SCOTLAND THROUGH A LENS: David Queenan – May 2023

Lauren Murie speaks with David Queenan, a talented landscape photographer who features in the May 2023 edition of Scottish Field…

Tell me about yourself.

I mainly shoot Scottish landscapes, although I am working as a freelance graphic designer. The landscape photography is a hobby more or less rather than what I do as a business. I started photography years ago when I was back at college. I studied at Dundee College of Art. I did graphic design there. Photography was part of my course – I spent one day a week doing photography. I learned with the black and white film of the 1980s.

When I left college and started working as a designer, I didn’t do much photography for a long time. Mainly because we needed the dark room facilities in those days and so you were really restricted as to what you could do with the film. I didn’t do much until Photoshop came along. As a graphic designer I learned PhotoShop because I worked on a lot of brochures and photographs with professionals. That got me back into photography. I got a digital camera at that point and it all grew from there. Gradually with my background in graphic design and Photoshop, it all came together. I do a little bit of commercial photography as well.

Have you always been interested in photography, given that it wasn’t what you set out to do in the beginning?

Yes, I always remember having my dad’s old cameras. He had these old Kodak box brown things – the old sort of cameras you looked down into and all these flaps opened up. I used to just play with those, even when there was no film in them, pretending to take photographs around the house.

How did college photography transition into landscape photography for you?

It’s something I’ve always been interested in. I enjoyed looking at landscape books. It’s something that anybody can go out and do. You don’t have to have a studio. You don’t have to travel very far. I’m not much of a people photographer. I did a couple of weddings, years and years ago, but I didn’t really enjoy directing people around. Landscapes were a good break as well. You got away from the graphics, you got outdoors, away from the office, into the fresh air.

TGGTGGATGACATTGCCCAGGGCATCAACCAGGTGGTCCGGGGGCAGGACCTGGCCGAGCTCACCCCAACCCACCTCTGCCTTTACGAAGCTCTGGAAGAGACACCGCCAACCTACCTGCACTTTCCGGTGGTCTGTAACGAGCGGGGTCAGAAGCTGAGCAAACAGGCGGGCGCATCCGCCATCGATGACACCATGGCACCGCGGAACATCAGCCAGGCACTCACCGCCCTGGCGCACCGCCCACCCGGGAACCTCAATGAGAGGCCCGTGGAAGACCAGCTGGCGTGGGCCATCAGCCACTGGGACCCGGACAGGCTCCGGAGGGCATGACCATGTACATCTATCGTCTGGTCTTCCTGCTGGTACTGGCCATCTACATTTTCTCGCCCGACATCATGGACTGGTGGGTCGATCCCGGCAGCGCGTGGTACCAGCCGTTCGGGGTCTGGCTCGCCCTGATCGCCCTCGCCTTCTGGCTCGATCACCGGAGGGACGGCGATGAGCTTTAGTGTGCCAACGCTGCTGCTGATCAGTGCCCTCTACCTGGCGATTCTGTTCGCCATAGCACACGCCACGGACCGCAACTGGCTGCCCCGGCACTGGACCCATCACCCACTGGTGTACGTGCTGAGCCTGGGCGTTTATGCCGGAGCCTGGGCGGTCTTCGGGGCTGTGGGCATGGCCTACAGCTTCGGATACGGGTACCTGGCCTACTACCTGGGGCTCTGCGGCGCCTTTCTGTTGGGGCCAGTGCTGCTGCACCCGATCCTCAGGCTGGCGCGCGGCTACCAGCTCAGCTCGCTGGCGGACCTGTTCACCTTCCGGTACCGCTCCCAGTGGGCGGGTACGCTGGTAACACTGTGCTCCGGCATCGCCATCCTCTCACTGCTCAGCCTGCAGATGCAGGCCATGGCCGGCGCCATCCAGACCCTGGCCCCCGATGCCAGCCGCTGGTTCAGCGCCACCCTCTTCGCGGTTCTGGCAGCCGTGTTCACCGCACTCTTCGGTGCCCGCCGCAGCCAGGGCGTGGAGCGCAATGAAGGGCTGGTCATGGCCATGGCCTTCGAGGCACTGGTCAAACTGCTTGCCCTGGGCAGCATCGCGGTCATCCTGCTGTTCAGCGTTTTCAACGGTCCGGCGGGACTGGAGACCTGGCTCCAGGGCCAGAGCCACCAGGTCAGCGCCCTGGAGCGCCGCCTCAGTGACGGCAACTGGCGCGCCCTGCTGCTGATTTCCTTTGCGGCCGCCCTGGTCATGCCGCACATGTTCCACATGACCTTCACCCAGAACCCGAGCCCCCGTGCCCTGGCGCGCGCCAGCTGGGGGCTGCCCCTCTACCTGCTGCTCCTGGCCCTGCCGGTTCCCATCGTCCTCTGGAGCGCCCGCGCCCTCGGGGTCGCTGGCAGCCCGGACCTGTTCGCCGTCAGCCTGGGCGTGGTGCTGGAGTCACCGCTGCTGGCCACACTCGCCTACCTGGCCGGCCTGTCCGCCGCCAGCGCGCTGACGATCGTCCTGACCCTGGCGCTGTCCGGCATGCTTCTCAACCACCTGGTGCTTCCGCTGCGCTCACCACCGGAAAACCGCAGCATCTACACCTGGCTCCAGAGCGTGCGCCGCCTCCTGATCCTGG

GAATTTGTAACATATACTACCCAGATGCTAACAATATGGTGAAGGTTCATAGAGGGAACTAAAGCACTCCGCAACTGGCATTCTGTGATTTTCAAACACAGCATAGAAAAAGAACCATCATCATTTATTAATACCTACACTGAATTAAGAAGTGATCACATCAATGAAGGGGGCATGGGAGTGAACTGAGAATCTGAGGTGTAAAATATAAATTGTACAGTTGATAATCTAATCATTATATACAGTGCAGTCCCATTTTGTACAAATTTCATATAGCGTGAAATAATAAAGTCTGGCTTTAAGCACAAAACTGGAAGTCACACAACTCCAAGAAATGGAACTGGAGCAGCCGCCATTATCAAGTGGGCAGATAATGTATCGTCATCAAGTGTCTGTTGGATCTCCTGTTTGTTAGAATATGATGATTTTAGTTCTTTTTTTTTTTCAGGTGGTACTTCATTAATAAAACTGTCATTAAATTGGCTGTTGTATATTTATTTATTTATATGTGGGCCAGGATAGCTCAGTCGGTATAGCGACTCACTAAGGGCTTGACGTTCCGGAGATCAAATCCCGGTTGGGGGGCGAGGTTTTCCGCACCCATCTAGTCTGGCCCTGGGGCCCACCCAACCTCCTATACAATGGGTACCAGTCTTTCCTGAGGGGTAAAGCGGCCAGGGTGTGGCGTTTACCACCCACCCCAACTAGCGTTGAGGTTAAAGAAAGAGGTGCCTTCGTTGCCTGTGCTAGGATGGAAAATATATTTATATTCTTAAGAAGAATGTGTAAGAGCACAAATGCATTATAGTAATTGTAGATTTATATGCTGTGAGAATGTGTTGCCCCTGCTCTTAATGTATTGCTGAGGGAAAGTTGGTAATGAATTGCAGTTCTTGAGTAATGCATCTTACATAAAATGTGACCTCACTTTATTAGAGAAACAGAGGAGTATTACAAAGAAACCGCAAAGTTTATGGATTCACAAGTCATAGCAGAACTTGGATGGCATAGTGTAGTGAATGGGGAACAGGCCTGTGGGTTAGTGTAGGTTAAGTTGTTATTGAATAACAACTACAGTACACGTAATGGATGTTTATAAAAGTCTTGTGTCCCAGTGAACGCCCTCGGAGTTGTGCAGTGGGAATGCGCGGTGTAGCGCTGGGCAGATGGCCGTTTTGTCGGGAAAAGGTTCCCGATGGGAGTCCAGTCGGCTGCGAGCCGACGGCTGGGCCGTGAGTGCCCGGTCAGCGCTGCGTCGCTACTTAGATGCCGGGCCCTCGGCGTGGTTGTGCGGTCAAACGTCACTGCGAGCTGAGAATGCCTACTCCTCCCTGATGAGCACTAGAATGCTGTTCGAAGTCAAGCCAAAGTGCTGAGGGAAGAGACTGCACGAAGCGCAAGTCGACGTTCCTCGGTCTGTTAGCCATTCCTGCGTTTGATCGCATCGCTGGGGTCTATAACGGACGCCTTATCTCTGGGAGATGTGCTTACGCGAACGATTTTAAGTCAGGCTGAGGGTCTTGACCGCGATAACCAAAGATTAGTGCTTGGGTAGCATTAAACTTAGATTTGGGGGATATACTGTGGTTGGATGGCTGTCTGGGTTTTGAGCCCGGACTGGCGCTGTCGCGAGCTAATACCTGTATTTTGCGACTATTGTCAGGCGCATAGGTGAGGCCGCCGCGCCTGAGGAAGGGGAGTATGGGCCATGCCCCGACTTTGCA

How often do you get out to take photographs?

It can vary. Sometimes, if you’re busy with work or the weather is not great, you just don’t get out very much. I try and get out once a week if I can, particularly at weekends. Quite often with landscape photography you try and do it around sunset and sunrise. Particularly in the winter – it gets dark so early in the afternoon that you don’t really get the chance to go out in the evening.

What are your favourite places to go as a photographer?

We stay local as we’re quite lucky where we are. Forth Bridges are probably my most favourite haunt because it’s only 10 or 15 minutes away in the car, especially if I’ve not got much time. Even if the sun rises early enough, say six or seven in the morning, I can get down there and take a couple of shots and be back home for 8 o’clock and work from home which I usually do.

We’ve got Linlithgow Loch nearby as well. A lot of my shots I found during COVID times over the last couple years. Where I stay is near the water so I can be down at the water’s edge within a couple of minutes. I can be looking right down at the river to the bridges only six or seven miles away. I can still get a good view of them using a longer lens. I’ve found quite a lot of local spots as well, just on the shore.

You mentioned that sunset and sunrise was something you look out for. What else do you look for?

With landscapes the best light is at sunset and sunrise. If you go in the middle of the day it tends to be a bit harsher. It’s not to say that you can’t do it, you just have to focus on different things. If it’s the middle of the day and there’s a bright blue sky it tends to be a bit boring. Sunrise is generally quieter as well – less people around, less traffic around, more chance of getting peace and quiet.

Do you ever bring family or friends out with you?

I have a couple of friends that I try to meet up with, other landscape photographers. We share a lift somewhere especially if we are a bit further afield. If you’re going out early morning or late at night, it’s nice to have the company sometimes.

What is the best thing about photography?

I think it’s getting outdoors. Spending some time getting out and away on your own. Sometimes I do go with friends but quite often it’s a solitary thing and you get away on your own, just to get out and about. Sometimes it’s just nice to be out in those early hours of the morning watching the sunrise. It’s a nice way to start the day. And then sharing the pictures online, on social media, there’s a good community of photographers in Scotland especially. Facebook, Twitter, Instagram – everyone knows each other. It’s nice that you can recognise each other’s shots before you see the name on them.

Where else would you like to go in the next few years? Any goals?

I’ve always said I’ve never been up much further than Glencoe. I’ve never been to Skye or Harris. Even down to The Lake District. I’d really like to do something like that as a two- or three-day break as they’re quite far away. If you’re going for a sunrise, Glencoe is two hours away so you have to be up in the middle of the night to get there. But it would be nice to go somewhere and do these further afield places and stay over for a few days.